I didn't bother covering them, figuring I had some fairly serious sanding to do anyway. They did indeed leave a mark, or at least the round ones on the crank-adjustable end did. The one on the sliding jaw did not. Curious.
My project should survive it, but that's pretty poor performance on the part of a manufacturer who has known about this problem for many years.
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On 10/4/2011 6:25 AM, Greg Guarino wrote:

I made a pair of the "price tags" this evening after work, using the material I mentioned above. I cut them maybe twice the size of the metal jaws, drilled 1-1/8" holes to accept the pipe and rounded the edges and corners a bit. It took all of five minutes and they fit the clamp nicely. If they work well in use, I'll make a bunch more. Thanks again.
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"Greg Guarino" wrote:

Cut some jaw sized pads from 9 ply birch ply, then counterbore a hole to accept a small circular permanet magnet that you epoxy into c'bore.
Apply a couple of coats of shellac to seal 9 ply.
Have fun.
Lew
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"Lew Hodgett" wrote in message
"Greg Guarino" wrote:

Cut some jaw sized pads from 9 ply birch ply, then counterbore a hole to accept a small circular permanet magnet that you epoxy into c'bore. ----------------------------------------------------------------------------------------------------------------
The ply is a good idea although I would attach them with silicone and leave them unfinished. They get a little grungy, a little sanding will fix it. If they get to bad, it's easy enough to pull them off and replace them.
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On 10/3/11 1:56 PM, CW wrote:

I would want something on there to help keep the pads from getting glued to whatever they are clamping.
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On 10/3/2011 2:38 PM, Lew Hodgett wrote:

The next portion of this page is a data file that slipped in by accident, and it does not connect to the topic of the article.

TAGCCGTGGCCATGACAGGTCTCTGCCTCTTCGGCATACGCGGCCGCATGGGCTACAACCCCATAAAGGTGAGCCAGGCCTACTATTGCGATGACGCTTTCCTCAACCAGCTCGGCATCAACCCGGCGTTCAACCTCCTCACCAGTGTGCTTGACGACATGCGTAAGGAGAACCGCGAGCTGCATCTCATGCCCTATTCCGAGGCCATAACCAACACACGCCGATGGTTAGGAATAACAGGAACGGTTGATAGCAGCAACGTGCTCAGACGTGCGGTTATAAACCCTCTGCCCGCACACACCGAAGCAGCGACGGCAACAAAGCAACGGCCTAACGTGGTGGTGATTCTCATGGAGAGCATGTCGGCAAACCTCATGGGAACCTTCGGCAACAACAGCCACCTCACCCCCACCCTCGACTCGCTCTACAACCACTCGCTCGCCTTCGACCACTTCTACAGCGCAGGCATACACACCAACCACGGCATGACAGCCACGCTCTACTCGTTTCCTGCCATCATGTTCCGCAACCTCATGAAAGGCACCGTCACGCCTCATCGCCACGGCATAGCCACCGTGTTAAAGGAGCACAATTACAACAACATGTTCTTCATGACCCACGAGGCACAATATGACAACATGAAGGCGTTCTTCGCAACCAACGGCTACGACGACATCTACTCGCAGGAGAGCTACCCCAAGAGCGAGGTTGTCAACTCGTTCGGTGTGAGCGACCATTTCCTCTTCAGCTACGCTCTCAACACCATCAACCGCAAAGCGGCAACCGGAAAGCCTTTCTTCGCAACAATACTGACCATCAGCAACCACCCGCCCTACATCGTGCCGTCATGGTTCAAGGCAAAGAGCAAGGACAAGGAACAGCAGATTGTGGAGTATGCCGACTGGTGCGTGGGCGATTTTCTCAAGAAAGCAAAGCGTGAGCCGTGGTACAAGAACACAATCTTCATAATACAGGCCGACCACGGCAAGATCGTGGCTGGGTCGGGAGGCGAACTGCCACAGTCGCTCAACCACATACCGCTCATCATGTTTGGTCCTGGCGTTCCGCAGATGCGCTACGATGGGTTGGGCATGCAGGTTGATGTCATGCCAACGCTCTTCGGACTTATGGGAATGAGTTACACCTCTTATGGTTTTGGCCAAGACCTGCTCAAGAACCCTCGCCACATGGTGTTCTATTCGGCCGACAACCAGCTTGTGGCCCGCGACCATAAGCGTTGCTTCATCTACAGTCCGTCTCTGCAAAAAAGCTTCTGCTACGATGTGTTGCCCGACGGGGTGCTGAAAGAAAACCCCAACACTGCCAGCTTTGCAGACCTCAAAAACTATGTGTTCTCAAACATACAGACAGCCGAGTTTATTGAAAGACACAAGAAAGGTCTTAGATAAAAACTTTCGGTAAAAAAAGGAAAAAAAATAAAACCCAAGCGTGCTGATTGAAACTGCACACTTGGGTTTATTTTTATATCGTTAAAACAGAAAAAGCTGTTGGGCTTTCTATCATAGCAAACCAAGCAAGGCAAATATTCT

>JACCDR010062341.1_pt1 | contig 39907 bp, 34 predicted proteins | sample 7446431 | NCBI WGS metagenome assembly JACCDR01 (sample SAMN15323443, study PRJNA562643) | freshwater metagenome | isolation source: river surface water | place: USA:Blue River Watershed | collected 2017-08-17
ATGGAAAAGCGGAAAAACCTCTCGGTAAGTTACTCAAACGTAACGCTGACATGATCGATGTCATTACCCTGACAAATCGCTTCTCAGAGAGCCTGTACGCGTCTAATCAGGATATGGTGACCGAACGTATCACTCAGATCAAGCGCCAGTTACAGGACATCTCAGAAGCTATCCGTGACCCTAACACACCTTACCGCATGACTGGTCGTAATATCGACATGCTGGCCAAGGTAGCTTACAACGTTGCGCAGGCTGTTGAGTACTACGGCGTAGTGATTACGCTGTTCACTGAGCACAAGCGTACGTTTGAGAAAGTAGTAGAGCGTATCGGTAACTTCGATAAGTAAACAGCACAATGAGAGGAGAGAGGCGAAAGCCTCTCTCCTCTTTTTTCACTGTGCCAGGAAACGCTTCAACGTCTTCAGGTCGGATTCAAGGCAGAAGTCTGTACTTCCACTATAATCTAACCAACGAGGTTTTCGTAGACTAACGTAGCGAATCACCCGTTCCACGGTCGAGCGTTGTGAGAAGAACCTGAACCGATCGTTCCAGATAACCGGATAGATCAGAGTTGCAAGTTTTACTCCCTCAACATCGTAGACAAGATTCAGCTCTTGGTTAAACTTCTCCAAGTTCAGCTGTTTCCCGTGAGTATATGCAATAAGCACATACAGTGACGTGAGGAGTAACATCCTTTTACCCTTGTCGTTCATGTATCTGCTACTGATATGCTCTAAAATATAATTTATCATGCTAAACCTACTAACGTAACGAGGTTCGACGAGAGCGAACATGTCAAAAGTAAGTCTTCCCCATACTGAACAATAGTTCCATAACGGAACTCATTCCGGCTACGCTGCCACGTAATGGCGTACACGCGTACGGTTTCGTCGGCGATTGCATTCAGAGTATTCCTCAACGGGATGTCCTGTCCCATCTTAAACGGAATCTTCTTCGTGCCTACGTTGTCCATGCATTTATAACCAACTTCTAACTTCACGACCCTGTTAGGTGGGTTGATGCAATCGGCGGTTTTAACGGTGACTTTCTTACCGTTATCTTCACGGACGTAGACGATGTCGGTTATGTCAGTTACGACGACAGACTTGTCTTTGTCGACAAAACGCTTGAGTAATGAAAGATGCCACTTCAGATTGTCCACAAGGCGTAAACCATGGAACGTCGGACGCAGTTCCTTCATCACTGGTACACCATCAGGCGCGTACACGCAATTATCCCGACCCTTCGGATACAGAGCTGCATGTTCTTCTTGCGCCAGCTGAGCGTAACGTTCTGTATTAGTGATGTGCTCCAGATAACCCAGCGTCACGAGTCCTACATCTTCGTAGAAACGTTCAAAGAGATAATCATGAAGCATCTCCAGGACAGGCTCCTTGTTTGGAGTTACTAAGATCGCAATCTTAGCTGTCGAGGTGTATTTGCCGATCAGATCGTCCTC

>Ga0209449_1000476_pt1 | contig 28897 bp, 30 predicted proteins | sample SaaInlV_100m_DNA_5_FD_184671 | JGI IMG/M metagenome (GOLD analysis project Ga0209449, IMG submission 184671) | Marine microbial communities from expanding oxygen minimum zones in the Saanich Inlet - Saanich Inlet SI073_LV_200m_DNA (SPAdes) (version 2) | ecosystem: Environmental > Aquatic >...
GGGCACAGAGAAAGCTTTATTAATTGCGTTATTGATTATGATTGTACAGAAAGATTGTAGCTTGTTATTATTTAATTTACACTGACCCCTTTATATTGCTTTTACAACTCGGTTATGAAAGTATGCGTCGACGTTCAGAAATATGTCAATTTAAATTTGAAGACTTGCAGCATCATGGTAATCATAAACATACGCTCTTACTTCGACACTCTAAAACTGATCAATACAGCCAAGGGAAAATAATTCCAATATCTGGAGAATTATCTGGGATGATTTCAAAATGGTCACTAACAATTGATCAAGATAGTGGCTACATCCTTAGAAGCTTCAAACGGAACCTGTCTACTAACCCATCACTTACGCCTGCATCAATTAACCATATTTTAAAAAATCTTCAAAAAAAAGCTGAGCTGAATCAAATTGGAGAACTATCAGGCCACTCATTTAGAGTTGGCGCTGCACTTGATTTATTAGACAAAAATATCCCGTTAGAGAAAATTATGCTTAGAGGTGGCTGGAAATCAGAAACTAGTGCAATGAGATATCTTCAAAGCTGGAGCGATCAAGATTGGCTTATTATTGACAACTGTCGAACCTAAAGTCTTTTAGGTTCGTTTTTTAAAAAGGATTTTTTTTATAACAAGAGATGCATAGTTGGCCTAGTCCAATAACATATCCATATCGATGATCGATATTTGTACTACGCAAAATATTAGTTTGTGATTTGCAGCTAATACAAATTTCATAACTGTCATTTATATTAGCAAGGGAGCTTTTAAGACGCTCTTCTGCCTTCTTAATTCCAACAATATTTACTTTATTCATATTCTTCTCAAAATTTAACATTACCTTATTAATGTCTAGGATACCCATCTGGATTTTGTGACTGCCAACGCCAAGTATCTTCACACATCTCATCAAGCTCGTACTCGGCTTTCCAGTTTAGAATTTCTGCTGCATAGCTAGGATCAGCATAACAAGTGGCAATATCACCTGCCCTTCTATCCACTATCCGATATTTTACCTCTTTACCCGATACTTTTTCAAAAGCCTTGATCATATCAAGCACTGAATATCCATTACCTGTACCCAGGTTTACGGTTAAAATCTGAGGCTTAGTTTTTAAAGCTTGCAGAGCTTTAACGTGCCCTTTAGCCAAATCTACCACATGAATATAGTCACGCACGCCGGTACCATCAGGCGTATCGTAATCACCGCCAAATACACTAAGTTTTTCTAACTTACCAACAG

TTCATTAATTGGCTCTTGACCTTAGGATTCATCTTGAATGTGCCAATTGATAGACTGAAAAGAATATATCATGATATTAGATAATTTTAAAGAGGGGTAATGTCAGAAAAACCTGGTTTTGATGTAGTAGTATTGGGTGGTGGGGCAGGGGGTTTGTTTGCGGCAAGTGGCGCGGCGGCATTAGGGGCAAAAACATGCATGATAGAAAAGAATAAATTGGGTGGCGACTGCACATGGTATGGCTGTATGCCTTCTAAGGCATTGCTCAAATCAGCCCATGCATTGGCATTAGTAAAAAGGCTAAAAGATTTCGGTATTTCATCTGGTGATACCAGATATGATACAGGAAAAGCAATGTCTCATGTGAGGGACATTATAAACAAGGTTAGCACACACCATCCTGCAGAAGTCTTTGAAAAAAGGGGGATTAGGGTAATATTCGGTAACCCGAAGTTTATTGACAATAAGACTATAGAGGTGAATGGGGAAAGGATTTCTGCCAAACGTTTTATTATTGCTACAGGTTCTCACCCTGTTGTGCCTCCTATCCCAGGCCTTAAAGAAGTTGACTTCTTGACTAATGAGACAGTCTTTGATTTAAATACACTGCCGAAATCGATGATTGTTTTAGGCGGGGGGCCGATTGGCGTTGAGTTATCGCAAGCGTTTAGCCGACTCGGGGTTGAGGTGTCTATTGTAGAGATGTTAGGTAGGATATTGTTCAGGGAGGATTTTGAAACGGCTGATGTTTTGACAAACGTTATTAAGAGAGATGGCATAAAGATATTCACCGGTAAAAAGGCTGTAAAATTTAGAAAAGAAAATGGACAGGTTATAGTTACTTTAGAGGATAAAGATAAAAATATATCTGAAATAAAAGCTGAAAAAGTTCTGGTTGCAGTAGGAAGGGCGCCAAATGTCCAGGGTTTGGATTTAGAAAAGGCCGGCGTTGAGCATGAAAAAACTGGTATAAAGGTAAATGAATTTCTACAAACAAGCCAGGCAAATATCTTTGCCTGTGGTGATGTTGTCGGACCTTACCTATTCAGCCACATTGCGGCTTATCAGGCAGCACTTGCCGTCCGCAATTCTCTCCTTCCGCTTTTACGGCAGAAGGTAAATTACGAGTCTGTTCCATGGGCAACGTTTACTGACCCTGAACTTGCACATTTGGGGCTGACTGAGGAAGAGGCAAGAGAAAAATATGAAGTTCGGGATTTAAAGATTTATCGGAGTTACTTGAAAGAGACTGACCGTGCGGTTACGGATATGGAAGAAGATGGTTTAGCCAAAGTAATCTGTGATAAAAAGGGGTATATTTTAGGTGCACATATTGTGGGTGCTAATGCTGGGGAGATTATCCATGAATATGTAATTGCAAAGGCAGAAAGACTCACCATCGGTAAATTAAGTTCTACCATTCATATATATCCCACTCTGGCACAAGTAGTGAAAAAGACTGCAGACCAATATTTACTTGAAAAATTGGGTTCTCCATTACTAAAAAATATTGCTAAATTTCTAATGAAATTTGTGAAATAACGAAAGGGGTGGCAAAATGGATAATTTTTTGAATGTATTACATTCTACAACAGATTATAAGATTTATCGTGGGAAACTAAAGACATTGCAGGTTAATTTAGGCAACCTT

Hmmm. Wood scraps. I hadn't thought of that. I certainly have enough little bits floating around. Any reason it needs to be ply? And what's the purpose of the shellac? So glue won't stick?

In my own modest way, I am. All of a sudden I have lots of project ideas. Relatively simple ones compared with the pictures I see here, but satisfying nonetheless.
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"Greg Guarino" wrote:

Definitely not wood scraps, but rather an engineered device. ------------------------------------

Not just any ply but 1/2"cabinet ply (9 Ply).
It has no voids, thus good in compression. ------------------------------------ > And what's

You got it.
Keep a couple of dozen in a coffee can ready to go.
Lew
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Whatever you line them with, it's still usually a good idea to use a thick caul between the clamp and the workpiece to spread the pressure more evenly across the joint. Saves clamps, too, since you can set them farther apart.
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On 10/3/2011 5:55 PM, Father Haskell wrote:

...and there's my Word for the Day. You can scarcely imagine the search results I had to wade through before I got to anything resembling woodworking. Caul fat, amniotic sacs, vampires...
I probably will have to something like that. I'm gluing oak 1x2 around the edges of a desktop (as a border) and don't have that many clamps of sufficient length. I was originally thinking of using one long piece of 2x3 on each side to spread out the pressure.